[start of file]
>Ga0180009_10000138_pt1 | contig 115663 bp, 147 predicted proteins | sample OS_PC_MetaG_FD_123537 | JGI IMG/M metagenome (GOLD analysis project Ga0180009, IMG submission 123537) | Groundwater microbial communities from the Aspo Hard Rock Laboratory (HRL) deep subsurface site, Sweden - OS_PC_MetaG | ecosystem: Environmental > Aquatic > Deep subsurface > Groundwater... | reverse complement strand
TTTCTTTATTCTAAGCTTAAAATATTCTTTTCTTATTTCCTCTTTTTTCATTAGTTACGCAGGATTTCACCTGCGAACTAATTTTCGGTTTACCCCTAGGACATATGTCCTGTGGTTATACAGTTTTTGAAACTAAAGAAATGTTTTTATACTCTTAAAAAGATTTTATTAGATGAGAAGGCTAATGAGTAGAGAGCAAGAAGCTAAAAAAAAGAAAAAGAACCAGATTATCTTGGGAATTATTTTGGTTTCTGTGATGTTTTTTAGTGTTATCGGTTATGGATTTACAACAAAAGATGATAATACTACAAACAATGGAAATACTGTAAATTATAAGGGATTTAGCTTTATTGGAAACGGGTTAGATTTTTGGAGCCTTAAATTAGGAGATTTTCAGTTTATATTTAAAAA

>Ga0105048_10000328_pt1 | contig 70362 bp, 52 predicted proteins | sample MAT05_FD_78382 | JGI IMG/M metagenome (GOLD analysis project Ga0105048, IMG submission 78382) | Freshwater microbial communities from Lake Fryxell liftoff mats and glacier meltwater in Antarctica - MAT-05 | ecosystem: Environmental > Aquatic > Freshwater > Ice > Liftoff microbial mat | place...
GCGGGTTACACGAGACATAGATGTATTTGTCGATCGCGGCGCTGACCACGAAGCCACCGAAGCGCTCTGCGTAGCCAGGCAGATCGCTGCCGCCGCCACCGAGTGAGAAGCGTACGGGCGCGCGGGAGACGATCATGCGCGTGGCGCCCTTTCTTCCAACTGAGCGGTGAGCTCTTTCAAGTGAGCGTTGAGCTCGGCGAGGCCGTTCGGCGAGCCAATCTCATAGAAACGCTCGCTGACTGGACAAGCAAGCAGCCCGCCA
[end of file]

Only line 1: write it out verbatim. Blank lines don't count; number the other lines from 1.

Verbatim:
>Ga0180009_10000138_pt1 | contig 115663 bp, 147 predicted proteins | sample OS_PC_MetaG_FD_123537 | JGI IMG/M metagenome (GOLD analysis project Ga0180009, IMG submission 123537) | Groundwater microbial communities from the Aspo Hard Rock Laboratory (HRL) deep subsurface site, Sweden - OS_PC_MetaG | ecosystem: Environmental > Aquatic > Deep subsurface > Groundwater... | reverse complement strand